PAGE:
Thirty thousand humpback whales have begun their annual migration from Antarctic waters to calving grounds off Western Australia's Kimberley coast.
The Department of Parks and Wildlife has noted an early and busy start to the migration, with five whale carcasses recorded between Albany and Coral Bay early in the season.
On Saturday, a 10 metre-long humpback whale with several bite marks, possibly from a shark, was found at Buffalo Beach near Australind.
Senior marine wildlife officer Doug Coughran said humpback and southern right whale sightings off Perth's coast would increase over the next few months.
"While humpbacks typically come close to shore due to illness, it is normal behaviour for southern right whales to swim close to breakers to rest and give birth in the shallows, especially on the south coast," he said.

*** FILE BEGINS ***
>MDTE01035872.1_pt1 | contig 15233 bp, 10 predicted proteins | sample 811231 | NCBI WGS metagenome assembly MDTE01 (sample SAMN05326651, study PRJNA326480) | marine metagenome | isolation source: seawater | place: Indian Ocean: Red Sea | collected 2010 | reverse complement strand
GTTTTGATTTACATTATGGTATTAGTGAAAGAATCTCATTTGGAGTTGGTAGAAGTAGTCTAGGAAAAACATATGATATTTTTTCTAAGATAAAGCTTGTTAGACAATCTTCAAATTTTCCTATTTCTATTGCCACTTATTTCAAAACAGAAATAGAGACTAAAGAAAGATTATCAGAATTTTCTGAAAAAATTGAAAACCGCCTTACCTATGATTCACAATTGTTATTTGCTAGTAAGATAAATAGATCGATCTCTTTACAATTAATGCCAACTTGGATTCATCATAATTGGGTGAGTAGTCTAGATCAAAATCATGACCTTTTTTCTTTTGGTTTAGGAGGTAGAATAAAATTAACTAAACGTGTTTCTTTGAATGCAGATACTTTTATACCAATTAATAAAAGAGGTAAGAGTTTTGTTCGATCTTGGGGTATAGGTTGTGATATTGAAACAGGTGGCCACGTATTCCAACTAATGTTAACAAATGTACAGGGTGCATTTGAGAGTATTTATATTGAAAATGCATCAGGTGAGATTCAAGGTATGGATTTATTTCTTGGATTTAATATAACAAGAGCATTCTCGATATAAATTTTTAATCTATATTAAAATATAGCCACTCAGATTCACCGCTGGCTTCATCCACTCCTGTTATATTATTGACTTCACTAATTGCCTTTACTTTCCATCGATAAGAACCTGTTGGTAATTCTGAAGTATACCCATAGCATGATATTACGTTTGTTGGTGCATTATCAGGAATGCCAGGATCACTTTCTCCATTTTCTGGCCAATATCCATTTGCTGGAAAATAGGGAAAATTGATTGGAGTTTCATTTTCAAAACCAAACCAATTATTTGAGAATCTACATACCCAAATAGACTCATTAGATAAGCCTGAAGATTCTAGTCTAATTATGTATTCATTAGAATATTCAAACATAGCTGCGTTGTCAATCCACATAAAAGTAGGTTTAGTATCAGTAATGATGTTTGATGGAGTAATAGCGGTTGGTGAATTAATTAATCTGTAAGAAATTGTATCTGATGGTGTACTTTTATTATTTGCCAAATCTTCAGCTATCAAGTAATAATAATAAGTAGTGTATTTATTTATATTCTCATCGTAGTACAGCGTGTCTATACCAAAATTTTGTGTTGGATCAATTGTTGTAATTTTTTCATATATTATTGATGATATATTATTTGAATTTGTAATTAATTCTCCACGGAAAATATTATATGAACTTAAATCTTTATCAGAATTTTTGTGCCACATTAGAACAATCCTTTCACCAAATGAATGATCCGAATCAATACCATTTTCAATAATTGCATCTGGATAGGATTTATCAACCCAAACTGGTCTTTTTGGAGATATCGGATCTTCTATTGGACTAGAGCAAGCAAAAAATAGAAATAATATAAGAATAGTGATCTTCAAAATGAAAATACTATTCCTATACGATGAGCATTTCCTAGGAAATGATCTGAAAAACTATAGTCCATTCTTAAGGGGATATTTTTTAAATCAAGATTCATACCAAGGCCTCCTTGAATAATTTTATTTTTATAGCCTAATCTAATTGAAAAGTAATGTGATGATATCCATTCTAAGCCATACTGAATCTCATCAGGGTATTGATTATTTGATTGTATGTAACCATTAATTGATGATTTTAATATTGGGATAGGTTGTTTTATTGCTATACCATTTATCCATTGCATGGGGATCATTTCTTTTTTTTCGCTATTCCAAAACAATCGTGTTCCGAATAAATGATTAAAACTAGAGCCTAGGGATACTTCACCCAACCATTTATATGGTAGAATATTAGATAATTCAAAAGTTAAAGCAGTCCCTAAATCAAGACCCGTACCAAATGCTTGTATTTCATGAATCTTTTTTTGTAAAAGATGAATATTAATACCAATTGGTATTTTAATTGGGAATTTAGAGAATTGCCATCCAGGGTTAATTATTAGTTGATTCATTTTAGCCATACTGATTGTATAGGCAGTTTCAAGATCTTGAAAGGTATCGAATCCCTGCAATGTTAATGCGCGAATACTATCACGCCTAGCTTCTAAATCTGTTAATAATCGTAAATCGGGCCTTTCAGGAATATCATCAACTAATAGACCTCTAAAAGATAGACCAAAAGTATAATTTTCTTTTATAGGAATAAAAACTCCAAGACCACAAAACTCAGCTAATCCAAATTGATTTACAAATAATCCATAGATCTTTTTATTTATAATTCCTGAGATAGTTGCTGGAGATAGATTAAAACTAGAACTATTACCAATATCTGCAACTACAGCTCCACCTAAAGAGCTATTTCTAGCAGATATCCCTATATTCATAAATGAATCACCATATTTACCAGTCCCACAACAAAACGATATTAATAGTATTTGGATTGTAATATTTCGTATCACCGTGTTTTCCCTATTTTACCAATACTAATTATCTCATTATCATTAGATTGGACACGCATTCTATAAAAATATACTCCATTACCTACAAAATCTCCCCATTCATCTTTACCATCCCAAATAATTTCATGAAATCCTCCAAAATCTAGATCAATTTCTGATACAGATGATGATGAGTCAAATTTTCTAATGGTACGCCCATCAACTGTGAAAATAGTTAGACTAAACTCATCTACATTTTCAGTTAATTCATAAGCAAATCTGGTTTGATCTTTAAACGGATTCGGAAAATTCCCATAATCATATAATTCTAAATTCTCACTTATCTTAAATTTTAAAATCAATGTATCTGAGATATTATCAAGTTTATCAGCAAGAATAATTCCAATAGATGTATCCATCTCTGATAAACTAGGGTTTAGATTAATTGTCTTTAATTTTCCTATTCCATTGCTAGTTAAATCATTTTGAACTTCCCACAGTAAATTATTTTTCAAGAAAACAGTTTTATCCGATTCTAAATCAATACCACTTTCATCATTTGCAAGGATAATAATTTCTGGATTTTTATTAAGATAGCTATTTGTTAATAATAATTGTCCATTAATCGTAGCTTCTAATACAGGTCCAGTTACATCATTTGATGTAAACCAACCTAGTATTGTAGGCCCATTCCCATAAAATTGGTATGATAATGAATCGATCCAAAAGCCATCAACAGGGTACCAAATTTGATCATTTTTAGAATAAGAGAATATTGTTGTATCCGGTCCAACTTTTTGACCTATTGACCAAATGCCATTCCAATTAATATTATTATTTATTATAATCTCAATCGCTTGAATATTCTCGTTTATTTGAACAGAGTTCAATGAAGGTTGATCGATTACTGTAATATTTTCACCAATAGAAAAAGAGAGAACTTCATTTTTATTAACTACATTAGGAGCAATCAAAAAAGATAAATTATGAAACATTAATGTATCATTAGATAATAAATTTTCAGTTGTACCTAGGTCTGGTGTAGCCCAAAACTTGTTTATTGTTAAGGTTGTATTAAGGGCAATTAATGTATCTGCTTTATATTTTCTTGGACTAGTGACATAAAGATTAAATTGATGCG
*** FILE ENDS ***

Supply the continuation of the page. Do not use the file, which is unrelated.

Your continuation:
Mr Coughran said those keen to catch a glimpse of the magnificent creatures should stick to whale watching guidelines to ensure the safety of the whales and themselves.
"Boats are advised to remain at a distance of 100 metres from a whale, and if a whale approaches a vessel, either place the motor in neutral or move slowly away," he said.
"Swimmers who get up close on surfboards, kayaks and paddleboards are at greater risk, as a fully grown humpback whale can weigh up to 45,000kg and may react violently especially if accompanied by a calf, which can result in serious injury or death."
Humpback whales are the fifth largest whale, growing up to 18 metres in length, and are widely distributed in all the world's oceans.
Newborn calves are born more than four metres-long and weigh about two tonnes, gaining about 45kg a day while suckling.